Four University of Leicester students have examined the physics behind Nintendo's platforming hit Super Mario Galaxy.
The short paper, titled It's a-me Density!, attempts to rationalise the size of a typical Galaxy planetoid with the level of gravity affecting the player.
Galaxy lets Mario jump and walk with much the same gravity as on Earth (or in the Mushroom Kingdom), but the game's spherical worlds are far smaller than your average planet.
Such objects are possible - but would need to be incredibly dense for all the sums to add up.
"If a planet with the density of a white dwarf, a 50m radius, and Earth-like gravity were to be constructed what would happen?" the paper ponders.
It turns out that Mario wouldn't fare too well.
Differences in gravity in such extreme conditions would "inflate and redden the subject's face," the paper determines. "It is possible that this is the source of Mario's baby-like complexion."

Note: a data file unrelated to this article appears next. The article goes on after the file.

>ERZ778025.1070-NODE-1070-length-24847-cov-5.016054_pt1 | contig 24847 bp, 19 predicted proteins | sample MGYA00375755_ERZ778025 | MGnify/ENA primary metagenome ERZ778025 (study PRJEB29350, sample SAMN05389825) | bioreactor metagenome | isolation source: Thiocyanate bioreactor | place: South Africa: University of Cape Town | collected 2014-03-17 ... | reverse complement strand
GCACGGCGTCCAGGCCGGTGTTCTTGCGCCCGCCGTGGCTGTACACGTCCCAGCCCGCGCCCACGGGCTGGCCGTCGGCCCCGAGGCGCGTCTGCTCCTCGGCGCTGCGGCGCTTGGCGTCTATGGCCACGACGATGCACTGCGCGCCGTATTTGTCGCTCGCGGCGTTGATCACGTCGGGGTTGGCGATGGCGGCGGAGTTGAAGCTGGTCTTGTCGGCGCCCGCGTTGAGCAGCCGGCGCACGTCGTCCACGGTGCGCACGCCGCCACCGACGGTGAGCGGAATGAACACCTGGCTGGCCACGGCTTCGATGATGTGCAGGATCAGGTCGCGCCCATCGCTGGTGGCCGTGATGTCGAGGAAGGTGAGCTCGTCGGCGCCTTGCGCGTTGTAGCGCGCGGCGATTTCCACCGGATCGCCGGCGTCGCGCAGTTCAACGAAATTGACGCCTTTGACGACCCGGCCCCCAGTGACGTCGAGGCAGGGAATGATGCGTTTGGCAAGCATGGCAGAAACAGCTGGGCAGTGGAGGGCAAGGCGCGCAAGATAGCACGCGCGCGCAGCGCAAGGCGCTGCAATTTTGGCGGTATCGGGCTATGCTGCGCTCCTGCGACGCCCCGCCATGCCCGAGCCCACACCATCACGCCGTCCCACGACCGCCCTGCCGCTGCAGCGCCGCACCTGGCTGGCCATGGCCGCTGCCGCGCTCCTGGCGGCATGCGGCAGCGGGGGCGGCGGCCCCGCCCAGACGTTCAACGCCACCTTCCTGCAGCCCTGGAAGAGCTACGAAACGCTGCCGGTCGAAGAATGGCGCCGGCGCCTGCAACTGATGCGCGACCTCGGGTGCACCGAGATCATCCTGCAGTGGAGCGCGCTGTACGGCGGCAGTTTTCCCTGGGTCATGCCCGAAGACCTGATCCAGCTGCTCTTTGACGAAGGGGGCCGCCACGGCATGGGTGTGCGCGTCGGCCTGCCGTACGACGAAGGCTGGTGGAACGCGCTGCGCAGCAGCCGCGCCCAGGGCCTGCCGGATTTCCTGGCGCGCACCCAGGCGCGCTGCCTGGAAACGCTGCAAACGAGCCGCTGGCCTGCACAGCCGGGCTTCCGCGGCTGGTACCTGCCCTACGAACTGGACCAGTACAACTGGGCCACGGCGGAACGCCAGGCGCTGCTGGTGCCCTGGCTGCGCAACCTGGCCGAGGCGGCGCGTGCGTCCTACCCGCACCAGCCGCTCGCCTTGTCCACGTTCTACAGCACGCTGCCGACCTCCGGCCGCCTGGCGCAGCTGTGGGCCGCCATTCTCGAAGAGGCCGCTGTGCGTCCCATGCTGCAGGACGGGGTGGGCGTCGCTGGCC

More seriously, however, none of the planetoids would last long enough for you to step onto them.
"The outcome of this discrepancy is that if constructed, the planet would survive for only a very brief moment before violently destroying itself and any short plumbers who happen to be running about on its surface."